The recent wave of ransomware attacks might give the impression that cyber-criminals want their pay-off immediately says Benjamin Hosack, chief commercial officer of cyber-security firm Foregenix. However, he points out that they often exploit security breaches over the course of months, and even years, in covert attacks that can do far more damage to an organisation.
So, what can schools and colleges do to minimise the chance of their websites being hacked? Benjamin shares some key steps that schools can take to keep safe and avoid such a breach.
Breaches of security are getting more expensive and no organisation is exempt! For example, the lone hacker who took down British Airway’s website for one hour caused a £100,000 loss. It doesn’t take much imagination to factor-in the reputational damage of such incidents and, with schools handling vast amounts of sensitive personal data, the risks are clear.
The GDPR affect
All organisations must now report security breaches of any personally identifiable information held to the Information Commissioners Office (ICO) – measures which were reinforced by the General Data Protection Regulation (GDPR) introduced in May, 2018. GDPR means that security breaches must be reported to the authorities within 72 hours of detection if personally identifiable data is at risk. This includes material such as medical reports, grades, images, job applications and information relating to staff, students and governors. Heavy fines are attached to any failure to disclose instances of compromised security.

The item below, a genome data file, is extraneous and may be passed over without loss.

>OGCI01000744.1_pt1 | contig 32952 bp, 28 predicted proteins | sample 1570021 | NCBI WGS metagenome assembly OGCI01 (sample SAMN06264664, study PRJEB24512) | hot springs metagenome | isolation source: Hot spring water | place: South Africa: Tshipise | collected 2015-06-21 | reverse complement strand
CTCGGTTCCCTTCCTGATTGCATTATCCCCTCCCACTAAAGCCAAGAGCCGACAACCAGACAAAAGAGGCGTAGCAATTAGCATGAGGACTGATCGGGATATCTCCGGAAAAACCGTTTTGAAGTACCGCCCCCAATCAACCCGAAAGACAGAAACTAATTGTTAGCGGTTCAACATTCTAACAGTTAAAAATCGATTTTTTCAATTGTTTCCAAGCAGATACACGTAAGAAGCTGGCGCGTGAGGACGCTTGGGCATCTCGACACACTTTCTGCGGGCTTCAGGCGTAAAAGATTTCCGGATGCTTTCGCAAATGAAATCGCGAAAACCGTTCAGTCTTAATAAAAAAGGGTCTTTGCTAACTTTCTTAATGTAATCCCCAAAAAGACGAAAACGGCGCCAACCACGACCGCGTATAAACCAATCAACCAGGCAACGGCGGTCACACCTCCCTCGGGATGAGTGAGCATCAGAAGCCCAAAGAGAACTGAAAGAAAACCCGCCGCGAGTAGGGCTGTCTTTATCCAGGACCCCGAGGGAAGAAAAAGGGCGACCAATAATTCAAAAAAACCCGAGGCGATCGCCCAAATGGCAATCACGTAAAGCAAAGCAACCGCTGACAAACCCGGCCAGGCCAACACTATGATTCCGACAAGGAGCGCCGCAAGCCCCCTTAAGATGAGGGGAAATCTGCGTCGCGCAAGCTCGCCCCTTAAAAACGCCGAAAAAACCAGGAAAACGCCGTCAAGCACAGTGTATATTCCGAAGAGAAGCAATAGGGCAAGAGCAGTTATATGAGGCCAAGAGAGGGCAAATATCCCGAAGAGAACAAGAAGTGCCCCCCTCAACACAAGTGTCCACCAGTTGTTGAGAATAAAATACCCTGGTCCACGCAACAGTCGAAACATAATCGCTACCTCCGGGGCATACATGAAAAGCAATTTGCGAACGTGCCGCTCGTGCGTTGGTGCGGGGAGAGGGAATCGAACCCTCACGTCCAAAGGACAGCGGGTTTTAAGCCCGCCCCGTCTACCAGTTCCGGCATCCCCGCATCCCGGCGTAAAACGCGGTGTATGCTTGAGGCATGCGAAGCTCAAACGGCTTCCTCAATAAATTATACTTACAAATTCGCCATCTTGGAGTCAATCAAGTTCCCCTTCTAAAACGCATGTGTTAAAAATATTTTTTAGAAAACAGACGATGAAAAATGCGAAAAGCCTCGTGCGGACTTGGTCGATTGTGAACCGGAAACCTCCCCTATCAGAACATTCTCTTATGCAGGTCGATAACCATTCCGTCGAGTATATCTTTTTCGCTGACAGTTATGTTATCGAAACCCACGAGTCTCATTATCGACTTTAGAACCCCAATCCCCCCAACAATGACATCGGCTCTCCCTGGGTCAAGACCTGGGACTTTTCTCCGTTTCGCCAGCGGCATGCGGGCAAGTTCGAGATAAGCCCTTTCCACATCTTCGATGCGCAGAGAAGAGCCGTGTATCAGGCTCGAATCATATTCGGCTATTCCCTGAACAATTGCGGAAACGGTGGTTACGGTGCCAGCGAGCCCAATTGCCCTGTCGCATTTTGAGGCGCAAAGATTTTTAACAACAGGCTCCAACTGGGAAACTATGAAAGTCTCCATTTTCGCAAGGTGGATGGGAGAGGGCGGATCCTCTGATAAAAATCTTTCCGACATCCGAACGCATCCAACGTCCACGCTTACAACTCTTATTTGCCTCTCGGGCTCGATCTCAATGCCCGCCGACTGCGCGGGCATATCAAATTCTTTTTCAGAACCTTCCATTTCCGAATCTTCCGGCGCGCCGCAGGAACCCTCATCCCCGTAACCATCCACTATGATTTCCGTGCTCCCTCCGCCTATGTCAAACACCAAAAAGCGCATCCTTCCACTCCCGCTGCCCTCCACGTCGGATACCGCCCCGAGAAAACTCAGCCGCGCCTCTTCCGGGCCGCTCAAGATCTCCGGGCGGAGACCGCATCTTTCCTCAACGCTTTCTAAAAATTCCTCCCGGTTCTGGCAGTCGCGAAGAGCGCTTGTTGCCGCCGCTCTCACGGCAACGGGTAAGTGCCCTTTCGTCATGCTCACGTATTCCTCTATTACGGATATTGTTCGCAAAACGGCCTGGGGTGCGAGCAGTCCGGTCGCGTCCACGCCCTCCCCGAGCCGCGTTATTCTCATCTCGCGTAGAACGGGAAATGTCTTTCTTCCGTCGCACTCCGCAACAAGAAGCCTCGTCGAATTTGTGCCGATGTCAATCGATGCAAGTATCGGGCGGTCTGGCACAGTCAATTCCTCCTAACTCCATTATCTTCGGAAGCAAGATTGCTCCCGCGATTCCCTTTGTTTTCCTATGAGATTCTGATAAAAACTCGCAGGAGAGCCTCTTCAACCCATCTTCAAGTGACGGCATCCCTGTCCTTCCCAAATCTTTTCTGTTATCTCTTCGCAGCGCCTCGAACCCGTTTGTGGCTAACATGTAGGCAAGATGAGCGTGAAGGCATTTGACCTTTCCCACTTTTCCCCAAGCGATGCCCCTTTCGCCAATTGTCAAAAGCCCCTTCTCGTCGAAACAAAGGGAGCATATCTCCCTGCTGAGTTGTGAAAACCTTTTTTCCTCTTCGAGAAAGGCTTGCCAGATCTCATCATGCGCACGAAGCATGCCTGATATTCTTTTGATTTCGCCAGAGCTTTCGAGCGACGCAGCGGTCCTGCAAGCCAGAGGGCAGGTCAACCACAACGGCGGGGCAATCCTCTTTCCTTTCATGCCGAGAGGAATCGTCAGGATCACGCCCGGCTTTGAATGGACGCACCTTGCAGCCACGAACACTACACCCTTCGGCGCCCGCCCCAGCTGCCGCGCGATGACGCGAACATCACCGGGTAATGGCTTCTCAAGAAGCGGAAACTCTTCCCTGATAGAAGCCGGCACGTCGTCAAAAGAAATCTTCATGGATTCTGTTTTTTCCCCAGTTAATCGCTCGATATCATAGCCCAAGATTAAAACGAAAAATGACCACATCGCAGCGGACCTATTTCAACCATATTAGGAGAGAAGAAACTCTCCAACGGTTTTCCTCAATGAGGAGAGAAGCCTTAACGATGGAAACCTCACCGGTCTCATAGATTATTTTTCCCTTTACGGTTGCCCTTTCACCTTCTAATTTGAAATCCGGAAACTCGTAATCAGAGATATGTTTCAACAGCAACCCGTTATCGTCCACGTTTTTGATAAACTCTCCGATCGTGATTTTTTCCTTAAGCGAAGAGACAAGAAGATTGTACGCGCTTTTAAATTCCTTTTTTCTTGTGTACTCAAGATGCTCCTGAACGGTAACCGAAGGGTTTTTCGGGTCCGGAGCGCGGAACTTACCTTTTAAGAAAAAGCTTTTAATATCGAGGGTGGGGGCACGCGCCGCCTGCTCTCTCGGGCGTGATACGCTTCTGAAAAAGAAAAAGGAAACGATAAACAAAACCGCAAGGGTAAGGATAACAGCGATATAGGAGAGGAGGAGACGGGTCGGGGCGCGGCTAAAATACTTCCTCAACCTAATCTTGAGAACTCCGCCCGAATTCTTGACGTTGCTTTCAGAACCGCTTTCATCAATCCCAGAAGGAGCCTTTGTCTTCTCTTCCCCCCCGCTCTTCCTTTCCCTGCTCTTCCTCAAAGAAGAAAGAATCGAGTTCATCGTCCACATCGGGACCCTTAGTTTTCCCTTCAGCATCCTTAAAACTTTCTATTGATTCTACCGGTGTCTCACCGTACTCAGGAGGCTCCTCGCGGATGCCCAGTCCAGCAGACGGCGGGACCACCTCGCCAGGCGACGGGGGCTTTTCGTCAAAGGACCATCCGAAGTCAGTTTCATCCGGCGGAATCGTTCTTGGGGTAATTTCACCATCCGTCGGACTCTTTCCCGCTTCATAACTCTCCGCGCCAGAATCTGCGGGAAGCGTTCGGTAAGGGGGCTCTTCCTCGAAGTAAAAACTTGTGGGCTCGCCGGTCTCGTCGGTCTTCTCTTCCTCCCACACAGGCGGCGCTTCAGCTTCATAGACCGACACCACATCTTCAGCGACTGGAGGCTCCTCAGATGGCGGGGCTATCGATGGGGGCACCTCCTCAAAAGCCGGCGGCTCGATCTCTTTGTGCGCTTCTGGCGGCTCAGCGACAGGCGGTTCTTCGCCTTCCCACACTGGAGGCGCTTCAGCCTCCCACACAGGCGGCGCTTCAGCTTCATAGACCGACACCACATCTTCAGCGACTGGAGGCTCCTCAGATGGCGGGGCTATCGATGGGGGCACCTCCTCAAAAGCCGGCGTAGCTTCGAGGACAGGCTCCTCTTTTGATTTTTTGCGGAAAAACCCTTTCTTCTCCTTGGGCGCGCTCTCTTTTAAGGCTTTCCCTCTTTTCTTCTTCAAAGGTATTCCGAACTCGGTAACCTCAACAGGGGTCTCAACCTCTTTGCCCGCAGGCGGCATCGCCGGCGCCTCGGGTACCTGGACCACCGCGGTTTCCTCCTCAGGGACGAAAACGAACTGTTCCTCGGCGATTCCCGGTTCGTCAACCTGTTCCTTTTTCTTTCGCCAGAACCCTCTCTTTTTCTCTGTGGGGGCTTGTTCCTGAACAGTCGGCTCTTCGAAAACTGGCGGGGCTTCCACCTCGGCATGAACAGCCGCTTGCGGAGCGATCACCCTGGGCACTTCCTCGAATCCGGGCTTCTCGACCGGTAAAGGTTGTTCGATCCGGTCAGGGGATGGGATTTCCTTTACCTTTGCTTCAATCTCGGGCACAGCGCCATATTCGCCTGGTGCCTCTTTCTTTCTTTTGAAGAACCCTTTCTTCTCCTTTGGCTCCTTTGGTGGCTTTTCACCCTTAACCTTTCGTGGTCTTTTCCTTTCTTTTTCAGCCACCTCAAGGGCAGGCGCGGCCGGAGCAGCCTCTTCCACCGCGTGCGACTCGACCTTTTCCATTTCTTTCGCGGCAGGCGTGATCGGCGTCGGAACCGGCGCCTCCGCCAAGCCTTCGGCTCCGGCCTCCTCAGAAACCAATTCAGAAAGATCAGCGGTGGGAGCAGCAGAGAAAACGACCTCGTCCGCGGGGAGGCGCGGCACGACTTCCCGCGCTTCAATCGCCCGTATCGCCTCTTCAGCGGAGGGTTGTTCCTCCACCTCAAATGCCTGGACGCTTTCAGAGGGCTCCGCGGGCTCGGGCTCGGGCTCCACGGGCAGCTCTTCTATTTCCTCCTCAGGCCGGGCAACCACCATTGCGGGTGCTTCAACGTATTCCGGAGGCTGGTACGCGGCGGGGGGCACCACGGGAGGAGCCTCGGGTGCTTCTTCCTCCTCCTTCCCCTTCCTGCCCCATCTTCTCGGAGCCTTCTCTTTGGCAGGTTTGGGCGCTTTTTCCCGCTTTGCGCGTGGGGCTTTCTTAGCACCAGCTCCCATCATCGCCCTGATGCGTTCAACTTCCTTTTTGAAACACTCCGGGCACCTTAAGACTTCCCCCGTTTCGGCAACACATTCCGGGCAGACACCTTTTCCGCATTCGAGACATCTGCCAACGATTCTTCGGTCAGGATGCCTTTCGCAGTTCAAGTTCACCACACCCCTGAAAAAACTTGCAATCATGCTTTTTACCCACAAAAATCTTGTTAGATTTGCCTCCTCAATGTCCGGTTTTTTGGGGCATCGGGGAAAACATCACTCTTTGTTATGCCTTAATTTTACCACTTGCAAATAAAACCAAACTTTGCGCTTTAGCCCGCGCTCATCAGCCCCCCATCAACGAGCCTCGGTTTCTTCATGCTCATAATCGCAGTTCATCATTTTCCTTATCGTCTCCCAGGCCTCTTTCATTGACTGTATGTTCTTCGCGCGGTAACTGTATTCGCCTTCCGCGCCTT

The good news is that all schools can improve their ability to identify attacks early, and substantially reduce possible damage by taking some quite straightforward actions.
Our own research – based on 80,000 European websites – found that 80% are vulnerable to cyber-attacks and the main reason is a simple failure to install the latest updates. So, patch or update all software!
Use threat-detection services
Specialist cyber-security firms provide high-end, managed detection and response services to cyber-threats. As most organisations struggle to detect the threats in the first place, this type of service is vital in reducing the likelihood of experiencing a catastrophic breach in your school.
Use a ‘honeypot’
‘Honeypots’ are decoys that appear to be legitimate components of an organisation’s network, containing valuable data. As soon as a honeypot has attracted the attention of the cyber-criminal, a warning is triggered. Combining a honeypot with other security controls provides an additional layer of security, and is highly recommended.
Train your employees
The biggest cyber-security weakness in an organisation is the people. Keep your team trained, including non-technical staff. Keep everyone up-to-date on the latest cyber-threat security. Everyone should be aware of the threats and how the school might be attacked so that they can be alert and raise the alarm.
Monitor security alerts daily
Attack traffic usually has a very specific pattern and hacked business systems can be detected quickly if security alerts are being monitored across the organisation.
Learn from the past to predict future attacks
Cyber-criminals certainly do like to strike in the same place twice – and often by the same methods. Pre-emptive action, and monitoring based on past attacks, can lead to quick identification of a security breach.
Organisations that follow these actions will also reduce any potential damage – financial and reputational – by showing they have been proactive in their approach to cyber-security.
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